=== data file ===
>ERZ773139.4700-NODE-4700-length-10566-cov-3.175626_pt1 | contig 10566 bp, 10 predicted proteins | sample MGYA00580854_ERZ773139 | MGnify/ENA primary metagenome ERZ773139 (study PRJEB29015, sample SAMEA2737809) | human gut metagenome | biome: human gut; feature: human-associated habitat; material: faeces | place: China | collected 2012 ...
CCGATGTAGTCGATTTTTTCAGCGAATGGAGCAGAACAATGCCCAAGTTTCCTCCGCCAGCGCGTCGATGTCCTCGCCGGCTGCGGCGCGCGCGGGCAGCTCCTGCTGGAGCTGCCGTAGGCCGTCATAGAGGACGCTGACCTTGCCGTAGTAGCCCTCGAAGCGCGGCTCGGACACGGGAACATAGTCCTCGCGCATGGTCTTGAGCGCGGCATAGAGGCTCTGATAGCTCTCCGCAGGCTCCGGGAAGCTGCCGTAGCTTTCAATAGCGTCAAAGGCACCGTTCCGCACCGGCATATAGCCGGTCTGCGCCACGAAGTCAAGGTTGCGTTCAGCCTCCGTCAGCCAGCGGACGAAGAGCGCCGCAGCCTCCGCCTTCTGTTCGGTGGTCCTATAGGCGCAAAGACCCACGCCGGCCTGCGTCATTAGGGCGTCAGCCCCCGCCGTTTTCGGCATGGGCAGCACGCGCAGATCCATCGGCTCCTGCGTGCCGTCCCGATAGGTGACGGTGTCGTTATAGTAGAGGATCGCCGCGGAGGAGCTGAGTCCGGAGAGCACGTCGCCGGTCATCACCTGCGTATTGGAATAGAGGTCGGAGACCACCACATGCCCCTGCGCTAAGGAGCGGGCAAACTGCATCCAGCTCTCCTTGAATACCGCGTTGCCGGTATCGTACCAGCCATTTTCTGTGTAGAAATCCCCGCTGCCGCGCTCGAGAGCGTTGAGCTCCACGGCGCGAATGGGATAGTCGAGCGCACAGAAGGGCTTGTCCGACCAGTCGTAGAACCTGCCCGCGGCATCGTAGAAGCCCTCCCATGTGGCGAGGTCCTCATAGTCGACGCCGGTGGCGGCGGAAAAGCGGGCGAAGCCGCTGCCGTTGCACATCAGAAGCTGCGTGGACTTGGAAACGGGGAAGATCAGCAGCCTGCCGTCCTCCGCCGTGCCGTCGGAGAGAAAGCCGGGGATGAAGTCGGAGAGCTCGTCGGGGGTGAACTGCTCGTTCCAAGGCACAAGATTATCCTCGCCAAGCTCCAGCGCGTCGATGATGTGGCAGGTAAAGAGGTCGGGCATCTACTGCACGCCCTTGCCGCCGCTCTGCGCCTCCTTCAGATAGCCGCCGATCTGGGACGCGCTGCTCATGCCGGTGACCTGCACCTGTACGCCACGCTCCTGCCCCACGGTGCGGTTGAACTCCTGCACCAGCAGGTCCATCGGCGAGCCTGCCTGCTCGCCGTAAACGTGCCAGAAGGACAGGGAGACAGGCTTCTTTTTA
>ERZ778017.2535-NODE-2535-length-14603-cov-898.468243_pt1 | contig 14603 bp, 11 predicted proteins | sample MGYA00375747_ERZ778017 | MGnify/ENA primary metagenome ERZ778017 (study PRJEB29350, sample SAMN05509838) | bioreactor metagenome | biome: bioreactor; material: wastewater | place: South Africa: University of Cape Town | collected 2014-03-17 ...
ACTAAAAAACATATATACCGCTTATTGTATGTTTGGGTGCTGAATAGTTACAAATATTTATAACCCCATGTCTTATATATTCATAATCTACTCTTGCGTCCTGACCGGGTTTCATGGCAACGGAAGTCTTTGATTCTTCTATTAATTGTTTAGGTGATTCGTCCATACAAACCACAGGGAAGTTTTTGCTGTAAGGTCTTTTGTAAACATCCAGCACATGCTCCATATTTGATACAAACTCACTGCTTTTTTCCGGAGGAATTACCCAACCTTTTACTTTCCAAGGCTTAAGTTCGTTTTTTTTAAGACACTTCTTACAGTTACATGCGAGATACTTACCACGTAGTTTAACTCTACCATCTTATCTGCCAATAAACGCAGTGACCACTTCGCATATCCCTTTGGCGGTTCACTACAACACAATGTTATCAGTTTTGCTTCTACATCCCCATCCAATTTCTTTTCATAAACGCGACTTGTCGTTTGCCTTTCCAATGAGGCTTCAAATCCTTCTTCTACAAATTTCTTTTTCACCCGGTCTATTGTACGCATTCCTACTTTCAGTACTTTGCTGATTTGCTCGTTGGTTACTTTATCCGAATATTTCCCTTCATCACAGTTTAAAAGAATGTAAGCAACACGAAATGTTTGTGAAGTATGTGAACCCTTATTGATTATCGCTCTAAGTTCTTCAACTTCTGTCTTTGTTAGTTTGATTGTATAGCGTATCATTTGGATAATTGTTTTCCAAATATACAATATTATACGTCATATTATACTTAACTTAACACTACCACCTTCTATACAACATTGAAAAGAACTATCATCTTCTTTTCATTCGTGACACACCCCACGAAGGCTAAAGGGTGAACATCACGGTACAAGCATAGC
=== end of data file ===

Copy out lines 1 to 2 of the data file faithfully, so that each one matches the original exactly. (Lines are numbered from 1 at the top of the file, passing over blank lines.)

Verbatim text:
>ERZ773139.4700-NODE-4700-length-10566-cov-3.175626_pt1 | contig 10566 bp, 10 predicted proteins | sample MGYA00580854_ERZ773139 | MGnify/ENA primary metagenome ERZ773139 (study PRJEB29015, sample SAMEA2737809) | human gut metagenome | biome: human gut; feature: human-associated habitat; material: faeces | place: China | collected 2012 ...
CCGATGTAGTCGATTTTTTCAGCGAATGGAGCAGAACAATGCCCAAGTTTCCTCCGCCAGCGCGTCGATGTCCTCGCCGGCTGCGGCGCGCGCGGGCAGCTCCTGCTGGAGCTGCCGTAGGCCGTCATAGAGGACGCTGACCTTGCCGTAGTAGCCCTCGAAGCGCGGCTCGGACACGGGAACATAGTCCTCGCGCATGGTCTTGAGCGCGGCATAGAGGCTCTGATAGCTCTCCGCAGGCTCCGGGAAGCTGCCGTAGCTTTCAATAGCGTCAAAGGCACCGTTCCGCACCGGCATATAGCCGGTCTGCGCCACGAAGTCAAGGTTGCGTTCAGCCTCCGTCAGCCAGCGGACGAAGAGCGCCGCAGCCTCCGCCTTCTGTTCGGTGGTCCTATAGGCGCAAAGACCCACGCCGGCCTGCGTCATTAGGGCGTCAGCCCCCGCCGTTTTCGGCATGGGCAGCACGCGCAGATCCATCGGCTCCTGCGTGCCGTCCCGATAGGTGACGGTGTCGTTATAGTAGAGGATCGCCGCGGAGGAGCTGAGTCCGGAGAGCACGTCGCCGGTCATCACCTGCGTATTGGAATAGAGGTCGGAGACCACCACATGCCCCTGCGCTAAGGAGCGGGCAAACTGCATCCAGCTCTCCTTGAATACCGCGTTGCCGGTATCGTACCAGCCATTTTCTGTGTAGAAATCCCCGCTGCCGCGCTCGAGAGCGTTGAGCTCCACGGCGCGAATGGGATAGTCGAGCGCACAGAAGGGCTTGTCCGACCAGTCGTAGAACCTGCCCGCGGCATCGTAGAAGCCCTCCCATGTGGCGAGGTCCTCATAGTCGACGCCGGTGGCGGCGGAAAAGCGGGCGAAGCCGCTGCCGTTGCACATCAGAAGCTGCGTGGACTTGGAAACGGGGAAGATCAGCAGCCTGCCGTCCTCCGCCGTGCCGTCGGAGAGAAAGCCGGGGATGAAGTCGGAGAGCTCGTCGGGGGTGAACTGCTCGTTCCAAGGCACAAGATTATCCTCGCCAAGCTCCAGCGCGTCGATGATGTGGCAGGTAAAGAGGTCGGGCATCTACTGCACGCCCTTGCCGCCGCTCTGCGCCTCCTTCAGATAGCCGCCGATCTGGGACGCGCTGCTCATGCCGGTGACCTGCACCTGTACGCCACGCTCCTGCCCCACGGTGCGGTTGAACTCCTGCACCAGCAGGTCCATCGGCGAGCCTGCCTGCTCGCCGTAAACGTGCCAGAAGGACAGGGAGACAGGCTTCTTTTTA